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Are we living in a third-world state?

May Day celebration in Minneapolis, Minnesota.

Wisconsin will spend 15 cents per person on the arts this year while Minnesotans will get $5.77!

That is public money. I keep hearing this totally shocking comparison between Wisconsin and Minnesota, our neighbor to the west, thanks in no small part to Gayle Worland's article in the Wisconsin State Journal last month. Along with a color-coded map showing where arts have it good it the U.S. is general information about where money for the arts comes from (ticket sales, etc).

Nationwide, 9.5% of money comes from foundations; 8.4% from corporations.

I can't find number for humanities spending. People tend not to know what you mean when you say the humanities. In fact I've spent much of my career explaining the difference between the arts and the humanities but I'm not sure it's a good idea to do that. Anne Pasternak of New York's CreativeTime, at a talk here in Madison last week, reminded everyone that the reason we separate arts from humanities is to suit funders. It's a false distinction in order to get at the pots of money.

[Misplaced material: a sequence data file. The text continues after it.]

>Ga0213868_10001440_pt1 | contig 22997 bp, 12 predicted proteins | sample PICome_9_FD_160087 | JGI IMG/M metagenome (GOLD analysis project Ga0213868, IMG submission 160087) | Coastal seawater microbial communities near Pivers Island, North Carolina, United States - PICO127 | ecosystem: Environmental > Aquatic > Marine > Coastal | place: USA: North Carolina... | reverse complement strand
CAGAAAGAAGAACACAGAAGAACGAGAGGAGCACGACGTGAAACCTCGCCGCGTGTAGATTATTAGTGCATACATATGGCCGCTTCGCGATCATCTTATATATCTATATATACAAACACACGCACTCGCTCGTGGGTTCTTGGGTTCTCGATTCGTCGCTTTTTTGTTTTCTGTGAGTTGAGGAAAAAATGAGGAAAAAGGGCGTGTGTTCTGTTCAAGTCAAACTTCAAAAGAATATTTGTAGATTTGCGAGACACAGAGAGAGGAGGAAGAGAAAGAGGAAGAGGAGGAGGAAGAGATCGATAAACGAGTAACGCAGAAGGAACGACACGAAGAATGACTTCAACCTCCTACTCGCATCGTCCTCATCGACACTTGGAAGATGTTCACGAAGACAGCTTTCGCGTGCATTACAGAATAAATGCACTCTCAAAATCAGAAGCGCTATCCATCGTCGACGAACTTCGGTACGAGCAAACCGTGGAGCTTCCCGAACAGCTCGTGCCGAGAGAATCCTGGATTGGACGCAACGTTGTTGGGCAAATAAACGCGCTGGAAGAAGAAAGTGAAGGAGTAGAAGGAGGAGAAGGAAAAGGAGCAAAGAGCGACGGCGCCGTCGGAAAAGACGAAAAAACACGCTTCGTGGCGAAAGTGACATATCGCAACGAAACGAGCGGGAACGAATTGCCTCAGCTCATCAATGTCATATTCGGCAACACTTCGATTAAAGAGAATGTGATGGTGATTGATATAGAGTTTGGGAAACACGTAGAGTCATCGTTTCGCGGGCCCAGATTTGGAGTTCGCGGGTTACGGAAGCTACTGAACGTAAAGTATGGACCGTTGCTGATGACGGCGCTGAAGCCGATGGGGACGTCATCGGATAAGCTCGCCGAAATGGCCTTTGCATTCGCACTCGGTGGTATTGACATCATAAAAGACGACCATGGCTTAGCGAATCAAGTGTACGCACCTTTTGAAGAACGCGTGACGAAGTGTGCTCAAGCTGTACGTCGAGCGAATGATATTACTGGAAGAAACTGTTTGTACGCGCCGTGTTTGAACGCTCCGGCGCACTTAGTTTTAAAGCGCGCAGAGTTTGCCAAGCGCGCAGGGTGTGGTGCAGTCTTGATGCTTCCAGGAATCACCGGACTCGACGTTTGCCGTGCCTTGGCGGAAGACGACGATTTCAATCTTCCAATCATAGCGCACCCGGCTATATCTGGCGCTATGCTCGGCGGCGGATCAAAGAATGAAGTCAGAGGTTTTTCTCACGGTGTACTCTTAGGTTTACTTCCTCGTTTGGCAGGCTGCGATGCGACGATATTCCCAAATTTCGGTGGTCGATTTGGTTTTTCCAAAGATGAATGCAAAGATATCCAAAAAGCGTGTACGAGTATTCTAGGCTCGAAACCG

The Wisconsin Arts Board has worked hard to show how the arts are intricately linked to the economy. It's nice to hear numbers, like "local nonprofit arts organizations generate $535 million in economic activity annually" and "resulting in $479 million in resident income." But I think that a lot of folks inherently understand that artists are trendsetters who revitalize neighborhoods, bring in high-end tourist and clients, and make a city look and feel good. The argument, really, is about who should pay for the art.

The humanities are tied to higher education and are seen as elite subjects, so they have other challenges. Governor Walker just made some statements about how funding for the Wisconsin university system should be tied to the success graduates have in getting jobs. It translates to mean that degrees in the humanities, where there are surely fewer jobs to be had, will get pushed out. Ironically, or whatever, that means there will be even fewer jobs in the humanities. Go to a private school if you want to study anthropology, he says.

Public money is drying up for things that I think are important.

The arts and the humanities are just different ways to say culture. Universal human capacities we have for making meaning of the world.

What about all those businesses out there that depend on, serve, and want to distinguish themselves to a cultured client? Isn't it in their best interest to support the arts and humanities?

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